The Viceregal Lion
  1. The Governor General of Canada
  2. Her Excellency the Right Honourable Julie Payette
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Tribute to Second World War Veterans

Ottawa, Wednesday, September 10, 2014


September 10, 1939 likely began as any other Sunday. Men and women across this vast and diverse country set about their chores, visited with friends and neighbours, and went to church with their families.

However, by the time they sat down for dinner, their lives had changed course forever because of the sombre news heard over the radio:

Canada Joins Allies, Declares War on Germany.

There would be no “peace in our time” for these men and women. Twenty-odd years after the conclusion of the war to end all wars, Canadians were again at war.

From that day forward, hundreds of thousands of young Canadians trooped to recruiting centres. They were not eager for adventure and glory, but quietly resolved to start and finish a job that had to be done.

Theirs was a fight to preserve Canada, a country that cherished freedom, democracy and the rule of law.

A fight to vanquish a regime of tyranny and genocide, one that ruled by fist, club and boot.

From that fateful day in September 1939, until the war’s ultimate end in 1945, more than one million Canadians served in uniform, and they all made sacrifices of some kind.

Forty-five thousand gave their lives.

Fifty-four thousand were wounded.

Untold numbers came home scarred, not only in body, but also in mind. Some never recovered.

All who served were separated from their families and friends, their homes and livelihoods.

While the news on that fateful day 75 years ago heralded the start of war, newspaper headlines from each September 10th over the next six years paint a picture of the service, sacrifice and, ultimately, triumph of our brave countrymen and women, on land, at sea and in the air.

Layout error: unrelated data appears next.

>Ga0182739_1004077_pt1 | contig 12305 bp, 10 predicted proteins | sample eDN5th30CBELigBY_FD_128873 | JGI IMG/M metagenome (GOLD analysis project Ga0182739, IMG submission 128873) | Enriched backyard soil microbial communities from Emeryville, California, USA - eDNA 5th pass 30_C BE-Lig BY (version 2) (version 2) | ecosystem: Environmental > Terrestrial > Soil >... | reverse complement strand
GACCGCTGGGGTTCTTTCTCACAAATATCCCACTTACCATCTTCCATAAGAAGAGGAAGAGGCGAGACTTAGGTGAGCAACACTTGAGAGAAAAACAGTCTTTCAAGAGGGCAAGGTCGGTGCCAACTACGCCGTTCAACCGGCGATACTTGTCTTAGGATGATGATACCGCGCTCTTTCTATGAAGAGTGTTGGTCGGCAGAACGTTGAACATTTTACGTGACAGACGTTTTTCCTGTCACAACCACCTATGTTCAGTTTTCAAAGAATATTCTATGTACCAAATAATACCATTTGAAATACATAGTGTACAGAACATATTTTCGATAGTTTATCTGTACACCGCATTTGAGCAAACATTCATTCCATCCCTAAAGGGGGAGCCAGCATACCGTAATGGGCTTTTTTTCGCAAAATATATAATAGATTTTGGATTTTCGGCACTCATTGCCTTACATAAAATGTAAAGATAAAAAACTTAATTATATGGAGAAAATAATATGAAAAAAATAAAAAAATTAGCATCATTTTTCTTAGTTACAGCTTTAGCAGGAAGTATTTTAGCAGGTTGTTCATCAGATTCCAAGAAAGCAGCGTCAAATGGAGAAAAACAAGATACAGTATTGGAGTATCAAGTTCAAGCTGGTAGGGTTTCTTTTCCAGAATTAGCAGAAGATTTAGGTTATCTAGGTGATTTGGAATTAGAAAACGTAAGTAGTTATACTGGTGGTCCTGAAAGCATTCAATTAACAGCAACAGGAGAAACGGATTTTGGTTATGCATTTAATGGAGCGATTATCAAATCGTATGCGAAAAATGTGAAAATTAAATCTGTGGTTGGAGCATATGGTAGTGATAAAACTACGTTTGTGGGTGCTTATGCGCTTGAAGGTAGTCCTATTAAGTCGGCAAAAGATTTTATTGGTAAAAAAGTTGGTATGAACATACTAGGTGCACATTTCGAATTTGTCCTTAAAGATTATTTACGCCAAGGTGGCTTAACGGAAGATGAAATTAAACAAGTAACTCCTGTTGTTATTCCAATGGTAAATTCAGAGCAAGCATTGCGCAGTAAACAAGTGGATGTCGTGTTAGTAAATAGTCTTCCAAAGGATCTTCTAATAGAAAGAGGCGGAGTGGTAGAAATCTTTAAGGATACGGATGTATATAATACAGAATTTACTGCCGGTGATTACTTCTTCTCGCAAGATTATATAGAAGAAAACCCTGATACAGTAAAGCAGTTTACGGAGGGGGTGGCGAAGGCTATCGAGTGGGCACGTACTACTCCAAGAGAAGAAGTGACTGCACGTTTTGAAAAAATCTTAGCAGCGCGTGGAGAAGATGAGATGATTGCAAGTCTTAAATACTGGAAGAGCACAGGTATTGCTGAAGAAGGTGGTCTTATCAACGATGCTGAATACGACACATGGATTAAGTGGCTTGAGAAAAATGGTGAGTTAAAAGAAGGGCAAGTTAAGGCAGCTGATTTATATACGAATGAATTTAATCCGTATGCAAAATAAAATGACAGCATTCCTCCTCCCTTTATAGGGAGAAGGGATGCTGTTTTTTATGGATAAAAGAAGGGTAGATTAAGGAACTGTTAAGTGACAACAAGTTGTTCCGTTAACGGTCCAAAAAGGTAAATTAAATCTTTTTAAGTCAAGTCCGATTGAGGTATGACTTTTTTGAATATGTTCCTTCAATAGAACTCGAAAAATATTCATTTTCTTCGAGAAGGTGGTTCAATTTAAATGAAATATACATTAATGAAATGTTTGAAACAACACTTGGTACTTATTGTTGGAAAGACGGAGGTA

September 10, 1940: Bustling Army Camps Inspected By Defence Head.

1941: Canadian Rifle Regiment Reaches England.

1942: Churchill Lauds Canadian Heroism In Vital Raid on Dieppe.

1943: Canadian Army Tanks Roll Through Sicily.

1944: Canadians Reach Bruges In Drive to Holland.

And finally, September 10, 1945: Canucks Survive Hellhole As Hong Kong Heroes Freed.

For most of us, these headlines are the stuff of history, accounts of those who went before us. However, for a select group, these headlines are personal experiences and vivid memories.

Today, at many sites across our nation, Canadians are gathering to formally honour and salute these men and women for their selfless service and sacrifice during World War II. Thirteen of these veterans are with us here.

It is essential that we remember the horrors of war and the courage of those who serve in our armed forces.

By honouring, we are renewing our pledge as Canadians to uphold the values for which they fought and triumphed, and for which so many of their comrades made the ultimate sacrifice—the values of democracy, justice and freedom.

Friends and veterans, on behalf of all Canadians, all those who live in our free, just and democratic nation, I thank you. Seventy-five years after that fateful day, we are, and will forever remain, in your debt.

Thank you.